The second fieldtrip was conducted in the Zhongguancun High-Tech Area. Organized by Jici Wang, Yu Zhou, and Xin Tong, it included a visit to Tsinghua University Science & Technology (S&T) Park and a bus tour to Zhongguancun Central Square in the morning, and then a visit to Shangdi IT Industrial Base in the afternoon. It commenced with briefings on the development of Zhongguancun, including: (1) an introduction to the role of universities in the development of this high-tech zone by the Director of Tsinghua University S&T Park; and (2) an introduction to the institutional and historical context in which Zhongguancun has been growing rapidly during the last two decades. The first stop of this trip, Tsinghua University S&T Park, is a science park run by a leading university in China (i.e., Tsinghua University), reflecting the relationship between university and industry in the development of high-tech clusters. The second stop, Zhongguancun Central Square, exemplifies strong government intervention in urban regeneration in the central area of Zhongguancun, which leads to a dramatic change in urban landscape in the last few years. The third stop, Shangdi IT Industrial Base, is an industrial zone planned by the government that was originally intended to host IT manufacturing activities. It has since been changed to be an office work area because most IT manufacturing has moved to southern China.

 

On the final day of the conference (Thursday 28 June), a whole series of intensive sessions were held. The conference finale was the plenary lecture by Professor Gernot Grabher from the University of Bonn, Germany. Gernot is co-editor of Economic Geography, the Cambridge Journal of Regions, Economy and Society and the Regions and Cities Book Series of the Regional Studies Association (Routledge). His research is organized around three key themes: a long-standing interest in the economic geography and economic sociology of networks, economic geographies of the temporary organisation of projects, and organizational practices and new ecologies of innovation. In his lecture, Gernot offered cutting-edge research findings on how project organizations in different settings have enabled customers to link up with producers and suppliers in novel ways that engender innovation and creativity.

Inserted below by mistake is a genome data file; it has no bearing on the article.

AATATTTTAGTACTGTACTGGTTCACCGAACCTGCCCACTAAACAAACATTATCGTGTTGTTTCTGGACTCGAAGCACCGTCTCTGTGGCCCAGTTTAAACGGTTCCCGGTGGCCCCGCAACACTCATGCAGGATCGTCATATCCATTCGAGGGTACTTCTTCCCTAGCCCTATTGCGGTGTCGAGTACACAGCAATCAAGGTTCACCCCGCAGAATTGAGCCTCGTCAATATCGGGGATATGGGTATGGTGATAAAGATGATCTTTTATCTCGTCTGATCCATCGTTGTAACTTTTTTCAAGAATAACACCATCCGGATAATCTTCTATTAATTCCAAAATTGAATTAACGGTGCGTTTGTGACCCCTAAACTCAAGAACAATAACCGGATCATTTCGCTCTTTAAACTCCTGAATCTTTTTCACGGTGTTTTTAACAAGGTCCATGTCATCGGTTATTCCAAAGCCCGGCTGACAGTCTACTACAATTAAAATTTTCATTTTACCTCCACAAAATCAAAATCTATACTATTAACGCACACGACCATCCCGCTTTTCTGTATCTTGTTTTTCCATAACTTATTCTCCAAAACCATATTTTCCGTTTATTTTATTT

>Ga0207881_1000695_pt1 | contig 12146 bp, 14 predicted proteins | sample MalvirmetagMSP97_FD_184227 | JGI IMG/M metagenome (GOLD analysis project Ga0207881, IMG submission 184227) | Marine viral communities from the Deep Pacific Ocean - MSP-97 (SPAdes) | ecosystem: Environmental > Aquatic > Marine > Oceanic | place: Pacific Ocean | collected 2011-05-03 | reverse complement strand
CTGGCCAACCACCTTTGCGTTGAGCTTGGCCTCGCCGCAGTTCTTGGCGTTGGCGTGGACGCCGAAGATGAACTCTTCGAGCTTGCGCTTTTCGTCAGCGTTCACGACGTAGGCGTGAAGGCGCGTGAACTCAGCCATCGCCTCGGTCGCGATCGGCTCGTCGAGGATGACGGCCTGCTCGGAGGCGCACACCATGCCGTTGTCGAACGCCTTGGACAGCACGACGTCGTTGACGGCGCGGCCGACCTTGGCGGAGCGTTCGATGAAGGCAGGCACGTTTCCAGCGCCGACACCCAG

After four days of highly interactive conference activity, we can safely report that participants felt much (re)invigorated in their passion and interest in economic geography. The impact of the conference is likely to be significant through the future work of participants and their publications in leading journals. This likely impact is further testified by the conference participation of editors from many leading journals in Geography, e.g. Economic Geography (entire team of five editors), Environment and Planning A (four out of six editors), Progress in Human Geography (managing editor), Journal of Economic Geography (Associate Editor), Regional Studies (two editors), and Geoforum (co-editor). As Co-Chairs and organizer, we hope the delegates have left Beijing with a stronger sense of personal and academic missions that enable them to produce the next generation of cutting-edge scholarly research in the field. Meanwhile, we hope they have enjoyed the stay in Beijing (and China) and will have fond memories of the Second Global Conference on Economic Geography.

 

Henry Yeung and Weidong Liu

Conference Co-Chairs

13 July 2007